Foliated rocks are usually formed when there is a significant amount of differential pressure acting on the rock. Put simply, the rock is being squeezed much harder in one direction than in any others. The layers or banding in foliated rocks form perpendicular to the direction of maximum compression.


Slate is a foliated, fine-grained metamorphic rock with a slaty texture of thin, flat sheets. It has a dull luster, and is most often gray, green, black, brown, or red. Slate is formed when clay-rich shale or mudstone is subjected to low degrees of metamorphism.

Interestingly, the orientation of the slaty cleavage beds in slate are usually not the same as those of the original shale. Instead, the slaty beds are formed perpendicular to the direction of maximum stress during metamorphism.

At higher degrees of metamorphism due to increased heat and pressure, slate grades in phyllite.


Phyllite is a foliated, fine-grained metamorphic rock with slaty or weakly schistose texture. It has a shiny luster and its crystals may or may not be large enough to see with the naked eye. It is typically gray, green, black, brown, or red.

Phyllite is formed from clay-rich shales or mudstones when slate undergoes further metamorphism. It is usually composed of quartz, mica, and chlorite, and much of its appearance is the result of the fine-grained mica flakes aligning parallel to one another.

At higher degrees of metamorphism, phyllite grades into schist.


Schist is a foliated, coarse-grained metamorphic rock with a schistose texture, meaning it appears scaly or flaky and can be easily broken into thin sheets. It is primarily composed of micas, quartz, and feldspar, but may also contain visible amounts of accessory minerals such as staurolite, garnet, and kyanite.

The mineral grain sizes and distributions of schist give it a fairly uniform appearance when compared to rocks like gneiss. While you can easily see flakes or plates in the rock, there is very little or no visible banding.

At higher degrees of metamorphism, schist grades into gneiss.


Gneiss is a foliated, coarse-grained metamorphic rock with characteristic bands of parallel oriented minerals known as gneissic texture. These bands are easily visible to the naked eye, but lack the schistose tendency to break along the parallel planes.

Gneiss is composed of micas (typically biotite), quartz, and feldspar. The gneissic banding is a result of the lighter colored minerals (quartz and feldspar) separating from the mica into parallel layers.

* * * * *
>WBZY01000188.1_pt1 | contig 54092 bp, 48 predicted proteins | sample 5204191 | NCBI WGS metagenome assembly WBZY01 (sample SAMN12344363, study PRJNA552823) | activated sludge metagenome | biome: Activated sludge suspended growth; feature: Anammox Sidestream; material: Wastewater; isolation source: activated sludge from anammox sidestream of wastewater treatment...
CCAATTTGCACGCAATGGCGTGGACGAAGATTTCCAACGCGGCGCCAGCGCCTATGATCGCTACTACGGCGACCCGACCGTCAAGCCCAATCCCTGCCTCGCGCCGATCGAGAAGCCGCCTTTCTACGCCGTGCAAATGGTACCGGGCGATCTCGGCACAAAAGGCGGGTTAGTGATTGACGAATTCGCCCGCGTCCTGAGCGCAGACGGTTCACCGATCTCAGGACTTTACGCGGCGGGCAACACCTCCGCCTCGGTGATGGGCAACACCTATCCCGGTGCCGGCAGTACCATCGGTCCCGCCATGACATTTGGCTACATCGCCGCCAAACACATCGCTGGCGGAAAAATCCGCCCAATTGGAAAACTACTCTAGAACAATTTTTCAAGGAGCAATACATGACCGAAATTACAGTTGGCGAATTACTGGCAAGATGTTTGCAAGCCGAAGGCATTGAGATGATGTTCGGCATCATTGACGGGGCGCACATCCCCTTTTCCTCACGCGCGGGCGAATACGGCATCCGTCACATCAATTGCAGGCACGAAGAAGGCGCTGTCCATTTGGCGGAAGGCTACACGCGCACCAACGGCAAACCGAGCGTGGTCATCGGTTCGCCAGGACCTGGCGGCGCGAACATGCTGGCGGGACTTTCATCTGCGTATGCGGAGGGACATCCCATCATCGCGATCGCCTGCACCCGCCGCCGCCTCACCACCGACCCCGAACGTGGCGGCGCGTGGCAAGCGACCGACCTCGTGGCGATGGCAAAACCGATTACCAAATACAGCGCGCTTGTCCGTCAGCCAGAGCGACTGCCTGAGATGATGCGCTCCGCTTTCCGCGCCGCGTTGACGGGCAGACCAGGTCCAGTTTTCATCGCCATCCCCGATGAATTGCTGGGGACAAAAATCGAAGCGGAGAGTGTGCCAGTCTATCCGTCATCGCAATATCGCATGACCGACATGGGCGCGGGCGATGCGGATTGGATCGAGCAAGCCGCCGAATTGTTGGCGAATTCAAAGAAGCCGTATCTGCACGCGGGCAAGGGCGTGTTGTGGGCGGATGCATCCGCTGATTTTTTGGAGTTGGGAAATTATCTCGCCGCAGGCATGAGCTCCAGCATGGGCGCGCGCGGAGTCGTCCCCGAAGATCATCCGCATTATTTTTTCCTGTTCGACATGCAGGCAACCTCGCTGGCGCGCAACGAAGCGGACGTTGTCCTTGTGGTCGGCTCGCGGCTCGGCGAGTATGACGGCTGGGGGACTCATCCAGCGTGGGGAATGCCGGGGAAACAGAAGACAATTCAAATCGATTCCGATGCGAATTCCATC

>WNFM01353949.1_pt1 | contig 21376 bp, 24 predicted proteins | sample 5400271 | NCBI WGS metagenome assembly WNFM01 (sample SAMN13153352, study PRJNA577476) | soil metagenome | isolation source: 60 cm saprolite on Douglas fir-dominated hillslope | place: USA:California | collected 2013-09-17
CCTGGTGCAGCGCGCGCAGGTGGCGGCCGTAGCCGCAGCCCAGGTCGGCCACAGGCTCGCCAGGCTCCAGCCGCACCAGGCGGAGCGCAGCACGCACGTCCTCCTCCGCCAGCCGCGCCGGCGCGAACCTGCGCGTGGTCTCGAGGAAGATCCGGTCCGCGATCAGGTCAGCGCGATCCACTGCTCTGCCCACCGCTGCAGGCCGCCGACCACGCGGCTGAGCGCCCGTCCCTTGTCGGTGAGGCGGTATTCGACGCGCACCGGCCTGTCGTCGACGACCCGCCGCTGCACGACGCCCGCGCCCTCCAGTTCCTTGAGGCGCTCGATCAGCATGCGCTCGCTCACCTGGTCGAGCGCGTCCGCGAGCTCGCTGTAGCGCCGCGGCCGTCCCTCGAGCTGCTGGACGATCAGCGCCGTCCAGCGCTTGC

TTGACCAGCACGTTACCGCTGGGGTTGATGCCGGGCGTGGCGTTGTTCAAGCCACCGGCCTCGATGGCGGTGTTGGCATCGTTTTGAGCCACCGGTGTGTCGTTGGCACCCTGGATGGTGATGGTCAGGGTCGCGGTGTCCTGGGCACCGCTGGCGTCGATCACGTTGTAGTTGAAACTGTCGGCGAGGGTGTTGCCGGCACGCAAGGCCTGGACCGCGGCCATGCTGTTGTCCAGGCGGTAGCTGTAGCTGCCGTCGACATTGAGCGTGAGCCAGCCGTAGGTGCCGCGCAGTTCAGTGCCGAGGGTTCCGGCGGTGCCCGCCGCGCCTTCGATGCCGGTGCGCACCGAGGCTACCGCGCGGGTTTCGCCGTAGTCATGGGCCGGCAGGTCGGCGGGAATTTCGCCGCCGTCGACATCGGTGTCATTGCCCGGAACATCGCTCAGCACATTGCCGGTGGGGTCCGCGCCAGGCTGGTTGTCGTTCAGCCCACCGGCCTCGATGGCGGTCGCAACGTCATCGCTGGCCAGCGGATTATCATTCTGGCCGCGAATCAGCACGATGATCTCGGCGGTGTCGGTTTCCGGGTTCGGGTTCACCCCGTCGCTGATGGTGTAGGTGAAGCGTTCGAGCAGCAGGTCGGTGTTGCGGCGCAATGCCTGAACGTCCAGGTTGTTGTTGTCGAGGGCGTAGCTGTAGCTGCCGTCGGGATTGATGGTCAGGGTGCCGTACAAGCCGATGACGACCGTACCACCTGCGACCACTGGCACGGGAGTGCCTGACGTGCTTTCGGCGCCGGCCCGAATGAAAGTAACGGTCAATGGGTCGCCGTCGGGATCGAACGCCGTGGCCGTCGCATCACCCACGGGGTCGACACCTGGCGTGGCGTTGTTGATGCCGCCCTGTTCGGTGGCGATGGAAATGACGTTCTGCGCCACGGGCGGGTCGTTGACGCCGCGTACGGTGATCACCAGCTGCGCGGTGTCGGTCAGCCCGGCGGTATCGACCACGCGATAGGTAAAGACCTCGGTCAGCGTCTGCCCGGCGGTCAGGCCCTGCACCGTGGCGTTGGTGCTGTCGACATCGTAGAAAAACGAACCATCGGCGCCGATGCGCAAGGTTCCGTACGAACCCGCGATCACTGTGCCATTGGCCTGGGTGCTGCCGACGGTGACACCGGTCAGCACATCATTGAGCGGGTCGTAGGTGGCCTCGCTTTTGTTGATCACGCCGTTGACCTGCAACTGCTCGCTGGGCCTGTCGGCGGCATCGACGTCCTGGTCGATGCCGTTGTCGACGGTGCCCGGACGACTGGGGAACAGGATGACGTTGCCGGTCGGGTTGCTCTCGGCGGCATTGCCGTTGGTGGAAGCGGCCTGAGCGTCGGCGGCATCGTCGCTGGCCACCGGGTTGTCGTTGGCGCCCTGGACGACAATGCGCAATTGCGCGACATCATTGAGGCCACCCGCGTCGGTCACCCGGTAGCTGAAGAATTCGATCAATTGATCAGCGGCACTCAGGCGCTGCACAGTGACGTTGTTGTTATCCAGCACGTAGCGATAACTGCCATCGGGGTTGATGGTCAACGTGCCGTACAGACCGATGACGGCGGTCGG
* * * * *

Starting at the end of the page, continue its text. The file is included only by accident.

Interestingly, gneiss can actually form from two protolith types. It can be formed from the continued metamorphism of schist (with a shale protolith) or from felsic volcanic rocks such as granite. Both scenarios require a high degree of metamorphism.

Image from James St. John, CC BY 2.0, via Wikimedia Commons


Blueschist is a fine-grained foliated metamorphic rock with fibrous crystals and a characteristic blue color, sometimes grading to purple. It may also display some schistose texture. The blueish color is a result of a high glaucophane and/or lawsonite content along with chlorite.

Blueschist forms from the metamorphism of mafic rocks such as basalt. It may rarely (as pictured) display a porphyritic texture with larger crystals of minerals like garnet.


Greenschist is a medium-to-coarse-grained foliated metamorphic rock with a schistose texture, meaning it has scales or flakes that can be easily broken apart. It typically contains large amounts of minerals of chlorite, epidote, and serpentine which give it its characteristic greenish color.

Unlike other schists, greenschist forms from low-grade metamorphism of basaltic igneous rocks. At higher degrees of metamorphism, it grades into amphibolite.


Amphibolite is a weakly foliated metamorphic rock, but may also be granular. It is characterized by the mottled ‘salt and pepper’ appearance of its contrasting light and dark minerals.

Amphibolite is dominated by the mineral amphibole, but often contains other minerals such as feldspar, epidote, and garnet.

Most amphibolite forms from the further metamorphism of greenschist, meaning their protolith is basaltic igneous rock. However, with the proper rock chemistry it is also possible to form amphibolite from a protolith of dolomite or marl.


Granulite is a coarse-grained metamorphic rock composed primarily of quartz and feldspar with very little mica. It is often spotted with phenocrysts (larger crystals) of garnets or pyroxenes. While granulite is usually foliated, it may also appear gneissic or even granular.

Granulite forms when mafic igneous rocks like basalt are exposed to high degrees of regional metamorphism deep in the earth. At lower degrees of metamorphism it grades into amphibolite.

Granulite can be a very attractive rock and is often used for countertops (pictured). Unfortunately, it is usually mislabeled as ‘granite’ when being sold to consumers.


Non-foliated metamorphic rocks are one of two major groups of metamorphic rocks. Non-foliated metamorphic rocks appear granular, with no apparent banding or layering. They tend to form when the protolith is being squeezed equally from all sides.